Programming basic computer


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  • Assembler is a software that converts assembly language program into binary language program
  • Why is a label terminated with a comma.
  • STRONT CONTESTANT FOR ...........................
  • Programming basic computer

    1. 1. Programming Basic Computer• The list of instructions or statements thatdirects the computer hardware to perform aspecific task is called a program.• There are many programming languages but,the computer basically understands programsthat are given in binary (0s, 1s) form. Thisimplies that all other programs should betranslated to binary before they can beexecuted by the computer..
    2. 2. Classification of Programs• Binary Code: These are instruction and data that are in 0sand 1s. They are stored in the computers main memory asthey do not need any conversions.• Octal / Hexadecimal code: These are codes or instructionsthat are in octal or hexadecimal representation.• Symbolic Code: This type of programming uses symbols(numbers, letters or special characters) in place of binarycode.• High level programming language: These are codes thatare directed at solving problems and not the details ofcomputer hardware behaviours. e.g. Java, C#, Pascal etc.They need special software called interpreter or compilerto convert them into binary code
    3. 3. Machine Language• These are programs that are written in binaryand stored directly in memory. The octal (3bits) or hexadecimal (4 bits) that can be easilyconverted to binary can also be referred to asmachine language.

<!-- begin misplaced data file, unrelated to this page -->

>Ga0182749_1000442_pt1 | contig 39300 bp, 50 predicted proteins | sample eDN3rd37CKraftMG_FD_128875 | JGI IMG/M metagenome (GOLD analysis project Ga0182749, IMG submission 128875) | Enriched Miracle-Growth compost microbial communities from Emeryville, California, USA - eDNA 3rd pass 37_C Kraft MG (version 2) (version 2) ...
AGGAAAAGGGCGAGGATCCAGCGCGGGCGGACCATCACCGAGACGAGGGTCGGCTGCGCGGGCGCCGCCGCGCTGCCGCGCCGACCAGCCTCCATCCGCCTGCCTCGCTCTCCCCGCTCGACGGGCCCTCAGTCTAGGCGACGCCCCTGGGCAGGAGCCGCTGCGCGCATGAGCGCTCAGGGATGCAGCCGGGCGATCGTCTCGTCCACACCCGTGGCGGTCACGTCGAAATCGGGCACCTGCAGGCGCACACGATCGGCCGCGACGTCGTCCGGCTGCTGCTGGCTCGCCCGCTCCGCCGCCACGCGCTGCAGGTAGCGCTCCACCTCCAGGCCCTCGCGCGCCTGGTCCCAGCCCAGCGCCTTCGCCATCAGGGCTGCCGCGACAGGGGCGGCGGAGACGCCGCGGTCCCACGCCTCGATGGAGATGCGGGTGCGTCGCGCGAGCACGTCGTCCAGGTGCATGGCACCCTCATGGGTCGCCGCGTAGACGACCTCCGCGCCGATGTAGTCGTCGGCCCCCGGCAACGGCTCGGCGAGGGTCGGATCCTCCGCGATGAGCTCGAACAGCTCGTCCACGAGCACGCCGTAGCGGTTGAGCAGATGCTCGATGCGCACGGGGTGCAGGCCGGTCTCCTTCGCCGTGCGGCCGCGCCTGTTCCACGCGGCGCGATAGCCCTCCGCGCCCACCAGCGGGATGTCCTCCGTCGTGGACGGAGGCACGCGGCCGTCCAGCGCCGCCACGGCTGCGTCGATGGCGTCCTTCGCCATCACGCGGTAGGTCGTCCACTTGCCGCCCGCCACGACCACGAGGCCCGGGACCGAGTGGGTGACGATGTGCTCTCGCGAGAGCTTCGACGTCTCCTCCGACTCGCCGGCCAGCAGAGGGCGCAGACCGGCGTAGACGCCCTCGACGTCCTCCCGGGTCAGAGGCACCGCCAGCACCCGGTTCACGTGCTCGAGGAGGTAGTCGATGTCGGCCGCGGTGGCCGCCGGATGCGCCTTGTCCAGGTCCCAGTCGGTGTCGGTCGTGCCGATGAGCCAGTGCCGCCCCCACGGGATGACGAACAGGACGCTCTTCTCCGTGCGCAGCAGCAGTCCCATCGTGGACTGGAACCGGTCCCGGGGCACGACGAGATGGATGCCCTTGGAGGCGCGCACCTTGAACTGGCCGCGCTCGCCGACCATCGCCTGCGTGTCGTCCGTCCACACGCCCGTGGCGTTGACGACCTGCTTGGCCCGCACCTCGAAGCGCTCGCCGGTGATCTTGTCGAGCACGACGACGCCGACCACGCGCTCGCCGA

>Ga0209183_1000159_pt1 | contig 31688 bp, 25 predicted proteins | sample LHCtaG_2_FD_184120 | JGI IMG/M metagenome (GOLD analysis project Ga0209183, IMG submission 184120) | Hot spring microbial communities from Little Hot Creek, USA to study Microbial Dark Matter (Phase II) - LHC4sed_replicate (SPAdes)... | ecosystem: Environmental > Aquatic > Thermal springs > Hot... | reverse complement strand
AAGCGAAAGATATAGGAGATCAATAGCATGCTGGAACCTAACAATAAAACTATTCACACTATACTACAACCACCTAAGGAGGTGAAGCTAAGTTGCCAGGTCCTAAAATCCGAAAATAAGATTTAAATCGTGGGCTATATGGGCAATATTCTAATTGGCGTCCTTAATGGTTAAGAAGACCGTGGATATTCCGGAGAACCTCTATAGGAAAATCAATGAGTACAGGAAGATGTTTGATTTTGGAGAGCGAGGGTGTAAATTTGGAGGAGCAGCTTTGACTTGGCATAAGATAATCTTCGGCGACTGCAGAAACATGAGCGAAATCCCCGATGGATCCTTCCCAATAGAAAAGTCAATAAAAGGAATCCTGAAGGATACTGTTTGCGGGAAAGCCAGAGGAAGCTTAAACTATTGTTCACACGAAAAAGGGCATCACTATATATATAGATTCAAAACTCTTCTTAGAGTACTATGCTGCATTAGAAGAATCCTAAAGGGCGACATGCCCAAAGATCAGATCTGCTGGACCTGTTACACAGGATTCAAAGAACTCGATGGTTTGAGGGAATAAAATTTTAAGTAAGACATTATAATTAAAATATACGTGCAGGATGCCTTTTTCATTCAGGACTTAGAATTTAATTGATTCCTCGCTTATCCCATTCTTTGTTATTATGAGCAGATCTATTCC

4. 4. Assembly Language• This uses symbols (English language words) towrite instructions. This is also a low levellanguage because of the one-to-onerelationship between symbolic instruction andits binary equivalent. The symbols are referredto as mnemonics. An assembler is a specialsoftware that converts assembly languageprogram into binary language program.
    5. 5. Basic symbols (mnemonics) ofassembly languageSymbol Example ExplanationAND AND A Perform AND logic operation on A with value of ACADD ADD A Add the value of variable A to AC, and carry bit to E flip flopLDA LDA M Load value of M into ACSTA STA M Store value of AC in MBUN BUN TT Branch unconditionally to location TTBSA BSA TT Save the return address in location TT and branch to TT+1ISZ ISZ T Increment T and skip next instruction (if T = 0)CLA CLA Clear Accumulator (AC)CLE CLE Clear ECMA CMA Complement AC (first complement)INC INC Increment ACSPA SPA Skip next instruction if AC is positiveSNA SNA Skip next instruction if AC is negativeHLT HLT Halt computer